Diet and exercise ignored in favour of weight loss pills

Monday 17th May, 2010

With nearly one in four adults in England classed as obese, specialist advice on dieting and weight loss is losing out to prescription anti-obesity drugs.

The number of prescriptions for weight-loss pills has risen to 1.5 million – up by 13 per cent since 2008 and 66 per cent since 2005. And the cost of these drugs to the NHS is £47 million per year.

The only recommended drug for obesity is ‘Orlistat’, commonly found under the brand name of ‘Alli’. However, many patients stop using it because of side-effects such as diarrhoea. And health care experts have also pointed out that the drug is only effective when eating a low-fat diet and regular follow-ups with a GP.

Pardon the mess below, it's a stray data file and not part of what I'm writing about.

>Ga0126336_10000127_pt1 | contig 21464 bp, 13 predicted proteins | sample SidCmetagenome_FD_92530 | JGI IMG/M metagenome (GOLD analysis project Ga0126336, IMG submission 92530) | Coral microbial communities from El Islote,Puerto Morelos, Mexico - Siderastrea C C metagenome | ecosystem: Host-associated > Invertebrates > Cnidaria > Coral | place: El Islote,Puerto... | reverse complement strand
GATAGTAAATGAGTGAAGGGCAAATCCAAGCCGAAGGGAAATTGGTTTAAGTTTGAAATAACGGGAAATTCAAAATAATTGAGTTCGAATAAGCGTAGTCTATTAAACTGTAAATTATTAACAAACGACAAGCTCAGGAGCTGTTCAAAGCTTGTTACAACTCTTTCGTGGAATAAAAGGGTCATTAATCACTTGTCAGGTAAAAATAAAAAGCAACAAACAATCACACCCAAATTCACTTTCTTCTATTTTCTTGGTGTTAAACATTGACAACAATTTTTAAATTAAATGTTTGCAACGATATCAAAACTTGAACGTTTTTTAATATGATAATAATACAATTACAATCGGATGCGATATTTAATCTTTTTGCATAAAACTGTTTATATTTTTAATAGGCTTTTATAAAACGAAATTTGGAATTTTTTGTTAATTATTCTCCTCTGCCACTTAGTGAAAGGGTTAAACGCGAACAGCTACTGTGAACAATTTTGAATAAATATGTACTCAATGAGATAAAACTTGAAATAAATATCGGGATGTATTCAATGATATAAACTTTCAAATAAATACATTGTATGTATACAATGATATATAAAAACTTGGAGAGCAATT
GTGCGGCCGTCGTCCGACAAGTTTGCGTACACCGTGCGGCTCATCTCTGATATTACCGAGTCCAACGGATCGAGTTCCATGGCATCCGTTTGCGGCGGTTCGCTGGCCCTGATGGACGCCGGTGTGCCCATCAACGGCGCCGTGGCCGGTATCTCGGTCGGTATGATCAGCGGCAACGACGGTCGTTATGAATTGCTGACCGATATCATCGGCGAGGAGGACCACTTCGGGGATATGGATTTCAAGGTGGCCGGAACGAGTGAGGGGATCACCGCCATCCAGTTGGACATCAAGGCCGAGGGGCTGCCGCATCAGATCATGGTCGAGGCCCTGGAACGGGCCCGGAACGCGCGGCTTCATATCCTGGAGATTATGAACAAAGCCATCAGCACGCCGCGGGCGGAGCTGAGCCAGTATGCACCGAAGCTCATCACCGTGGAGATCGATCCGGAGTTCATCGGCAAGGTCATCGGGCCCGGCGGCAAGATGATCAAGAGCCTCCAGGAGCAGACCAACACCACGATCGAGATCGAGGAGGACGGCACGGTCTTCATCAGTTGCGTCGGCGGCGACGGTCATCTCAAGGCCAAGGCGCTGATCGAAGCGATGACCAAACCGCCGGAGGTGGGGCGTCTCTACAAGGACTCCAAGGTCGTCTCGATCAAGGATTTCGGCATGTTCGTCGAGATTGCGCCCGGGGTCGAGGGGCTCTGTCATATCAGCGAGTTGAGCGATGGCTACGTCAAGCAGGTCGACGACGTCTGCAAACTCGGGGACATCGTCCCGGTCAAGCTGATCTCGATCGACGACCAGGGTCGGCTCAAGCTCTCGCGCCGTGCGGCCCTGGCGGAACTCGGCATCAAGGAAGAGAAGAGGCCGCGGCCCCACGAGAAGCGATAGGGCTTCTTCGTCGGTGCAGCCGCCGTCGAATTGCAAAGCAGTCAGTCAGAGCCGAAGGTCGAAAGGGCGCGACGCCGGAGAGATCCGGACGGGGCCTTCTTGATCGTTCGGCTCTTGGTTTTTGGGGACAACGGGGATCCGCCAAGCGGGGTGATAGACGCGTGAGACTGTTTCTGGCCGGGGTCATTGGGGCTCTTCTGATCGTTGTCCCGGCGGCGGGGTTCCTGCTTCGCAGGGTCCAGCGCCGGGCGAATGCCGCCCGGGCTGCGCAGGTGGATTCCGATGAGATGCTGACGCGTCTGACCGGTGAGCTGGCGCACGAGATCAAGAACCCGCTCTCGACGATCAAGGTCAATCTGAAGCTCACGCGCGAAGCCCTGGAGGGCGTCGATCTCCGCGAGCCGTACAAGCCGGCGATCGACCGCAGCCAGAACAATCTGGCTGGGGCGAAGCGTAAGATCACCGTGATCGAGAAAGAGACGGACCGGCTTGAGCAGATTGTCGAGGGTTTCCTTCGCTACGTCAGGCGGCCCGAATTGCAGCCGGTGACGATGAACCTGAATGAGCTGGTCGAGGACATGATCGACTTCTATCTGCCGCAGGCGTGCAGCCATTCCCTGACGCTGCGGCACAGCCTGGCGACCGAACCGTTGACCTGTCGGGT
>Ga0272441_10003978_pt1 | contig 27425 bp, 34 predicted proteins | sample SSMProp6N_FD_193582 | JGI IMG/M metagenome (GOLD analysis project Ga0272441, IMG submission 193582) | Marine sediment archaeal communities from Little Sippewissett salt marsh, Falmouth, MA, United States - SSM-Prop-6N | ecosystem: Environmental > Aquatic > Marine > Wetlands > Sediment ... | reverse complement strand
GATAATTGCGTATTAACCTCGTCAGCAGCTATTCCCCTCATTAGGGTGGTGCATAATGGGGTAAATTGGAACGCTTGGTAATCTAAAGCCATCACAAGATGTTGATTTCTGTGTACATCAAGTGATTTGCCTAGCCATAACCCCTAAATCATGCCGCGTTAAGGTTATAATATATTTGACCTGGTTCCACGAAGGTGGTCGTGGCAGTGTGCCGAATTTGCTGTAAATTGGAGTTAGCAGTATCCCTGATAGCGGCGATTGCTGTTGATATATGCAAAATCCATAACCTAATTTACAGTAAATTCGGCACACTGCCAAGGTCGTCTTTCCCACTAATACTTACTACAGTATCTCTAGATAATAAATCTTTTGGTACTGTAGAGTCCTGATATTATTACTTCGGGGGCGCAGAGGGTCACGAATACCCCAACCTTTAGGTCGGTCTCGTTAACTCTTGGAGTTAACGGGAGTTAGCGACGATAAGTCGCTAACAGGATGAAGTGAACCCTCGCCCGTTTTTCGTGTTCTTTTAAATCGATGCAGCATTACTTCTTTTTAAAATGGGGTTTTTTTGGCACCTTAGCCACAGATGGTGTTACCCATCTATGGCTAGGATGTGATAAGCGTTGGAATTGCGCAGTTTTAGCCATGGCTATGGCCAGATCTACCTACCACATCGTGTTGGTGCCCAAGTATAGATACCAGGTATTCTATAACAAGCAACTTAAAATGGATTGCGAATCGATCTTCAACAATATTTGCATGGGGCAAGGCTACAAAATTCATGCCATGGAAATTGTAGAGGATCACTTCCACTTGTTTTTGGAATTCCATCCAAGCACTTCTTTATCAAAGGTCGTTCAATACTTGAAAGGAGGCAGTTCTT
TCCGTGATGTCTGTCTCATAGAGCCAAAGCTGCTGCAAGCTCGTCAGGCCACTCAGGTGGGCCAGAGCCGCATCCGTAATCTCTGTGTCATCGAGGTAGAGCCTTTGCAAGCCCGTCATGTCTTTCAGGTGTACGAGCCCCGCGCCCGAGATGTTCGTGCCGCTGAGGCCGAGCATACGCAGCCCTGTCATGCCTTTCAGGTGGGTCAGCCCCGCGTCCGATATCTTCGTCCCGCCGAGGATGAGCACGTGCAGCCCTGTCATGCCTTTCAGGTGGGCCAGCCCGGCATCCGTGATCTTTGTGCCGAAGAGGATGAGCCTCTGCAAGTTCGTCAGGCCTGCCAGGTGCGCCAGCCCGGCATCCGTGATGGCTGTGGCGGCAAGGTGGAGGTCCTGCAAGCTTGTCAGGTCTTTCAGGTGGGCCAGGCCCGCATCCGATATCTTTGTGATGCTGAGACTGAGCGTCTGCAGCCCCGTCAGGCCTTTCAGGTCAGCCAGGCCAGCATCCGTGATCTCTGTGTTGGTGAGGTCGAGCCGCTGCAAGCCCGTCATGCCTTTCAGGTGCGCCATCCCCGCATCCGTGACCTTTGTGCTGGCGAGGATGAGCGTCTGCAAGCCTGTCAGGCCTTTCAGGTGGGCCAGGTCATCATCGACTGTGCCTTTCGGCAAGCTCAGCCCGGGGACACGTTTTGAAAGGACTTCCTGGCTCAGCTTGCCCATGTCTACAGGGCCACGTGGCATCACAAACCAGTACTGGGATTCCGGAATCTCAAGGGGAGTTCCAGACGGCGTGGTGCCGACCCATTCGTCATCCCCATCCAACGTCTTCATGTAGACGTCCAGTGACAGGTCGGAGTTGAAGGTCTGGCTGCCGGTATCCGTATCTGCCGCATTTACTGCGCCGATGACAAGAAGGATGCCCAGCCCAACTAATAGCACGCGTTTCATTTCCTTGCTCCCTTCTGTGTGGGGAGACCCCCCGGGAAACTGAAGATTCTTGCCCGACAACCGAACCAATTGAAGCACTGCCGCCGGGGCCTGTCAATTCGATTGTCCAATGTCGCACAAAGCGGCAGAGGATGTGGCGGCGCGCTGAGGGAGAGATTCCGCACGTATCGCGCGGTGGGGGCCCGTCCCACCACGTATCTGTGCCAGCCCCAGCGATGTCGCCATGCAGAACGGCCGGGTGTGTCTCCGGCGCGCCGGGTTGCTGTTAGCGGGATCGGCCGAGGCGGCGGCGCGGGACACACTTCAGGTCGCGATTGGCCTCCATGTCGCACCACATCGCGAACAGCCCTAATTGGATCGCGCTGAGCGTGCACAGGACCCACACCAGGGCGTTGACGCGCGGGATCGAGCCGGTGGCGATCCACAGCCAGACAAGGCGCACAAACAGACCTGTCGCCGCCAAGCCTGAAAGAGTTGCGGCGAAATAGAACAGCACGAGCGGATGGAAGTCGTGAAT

Steve Field, chairman of the Royal College of GPs, told The Times that weight-loss medication should only be considered for severely obese patients when previous weight-loss attempts had failed.

“Dealing with patients who are grossly overweight is very difficult, but pills are not the solution,” said Professor Field.

“What these patients need is a balanced diet and expert dietary advice from a dietitian and often psychological support, to change their behaviour long-term. But the availability of these services is not great and doctors resort to prescribing medication under patient pressure.”



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